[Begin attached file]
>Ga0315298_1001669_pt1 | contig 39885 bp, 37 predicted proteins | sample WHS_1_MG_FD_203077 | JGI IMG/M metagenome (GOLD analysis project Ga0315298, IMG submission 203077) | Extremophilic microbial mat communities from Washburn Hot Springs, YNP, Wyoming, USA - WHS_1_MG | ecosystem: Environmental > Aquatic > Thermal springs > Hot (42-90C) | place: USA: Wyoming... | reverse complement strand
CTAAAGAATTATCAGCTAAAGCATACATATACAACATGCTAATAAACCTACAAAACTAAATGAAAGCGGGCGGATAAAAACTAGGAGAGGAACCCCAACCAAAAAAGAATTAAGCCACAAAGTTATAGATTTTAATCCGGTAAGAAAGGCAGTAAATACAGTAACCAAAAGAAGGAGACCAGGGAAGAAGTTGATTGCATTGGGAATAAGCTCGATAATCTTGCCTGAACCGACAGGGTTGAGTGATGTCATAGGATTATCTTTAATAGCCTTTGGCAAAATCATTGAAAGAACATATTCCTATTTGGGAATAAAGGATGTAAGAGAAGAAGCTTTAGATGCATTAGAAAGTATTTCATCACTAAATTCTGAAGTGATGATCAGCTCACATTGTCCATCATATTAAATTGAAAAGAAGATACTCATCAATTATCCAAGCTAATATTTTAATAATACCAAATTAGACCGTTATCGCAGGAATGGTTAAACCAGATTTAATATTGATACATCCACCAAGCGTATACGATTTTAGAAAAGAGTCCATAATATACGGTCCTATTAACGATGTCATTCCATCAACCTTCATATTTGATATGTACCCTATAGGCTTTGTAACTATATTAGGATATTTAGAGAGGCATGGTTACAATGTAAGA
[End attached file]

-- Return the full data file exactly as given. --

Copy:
>Ga0315298_1001669_pt1 | contig 39885 bp, 37 predicted proteins | sample WHS_1_MG_FD_203077 | JGI IMG/M metagenome (GOLD analysis project Ga0315298, IMG submission 203077) | Extremophilic microbial mat communities from Washburn Hot Springs, YNP, Wyoming, USA - WHS_1_MG | ecosystem: Environmental > Aquatic > Thermal springs > Hot (42-90C) | place: USA: Wyoming... | reverse complement strand
CTAAAGAATTATCAGCTAAAGCATACATATACAACATGCTAATAAACCTACAAAACTAAATGAAAGCGGGCGGATAAAAACTAGGAGAGGAACCCCAACCAAAAAAGAATTAAGCCACAAAGTTATAGATTTTAATCCGGTAAGAAAGGCAGTAAATACAGTAACCAAAAGAAGGAGACCAGGGAAGAAGTTGATTGCATTGGGAATAAGCTCGATAATCTTGCCTGAACCGACAGGGTTGAGTGATGTCATAGGATTATCTTTAATAGCCTTTGGCAAAATCATTGAAAGAACATATTCCTATTTGGGAATAAAGGATGTAAGAGAAGAAGCTTTAGATGCATTAGAAAGTATTTCATCACTAAATTCTGAAGTGATGATCAGCTCACATTGTCCATCATATTAAATTGAAAAGAAGATACTCATCAATTATCCAAGCTAATATTTTAATAATACCAAATTAGACCGTTATCGCAGGAATGGTTAAACCAGATTTAATATTGATACATCCACCAAGCGTATACGATTTTAGAAAAGAGTCCATAATATACGGTCCTATTAACGATGTCATTCCATCAACCTTCATATTTGATATGTACCCTATAGGCTTTGTAACTATATTAGGATATTTAGAGAGGCATGGTTACAATGTAAGA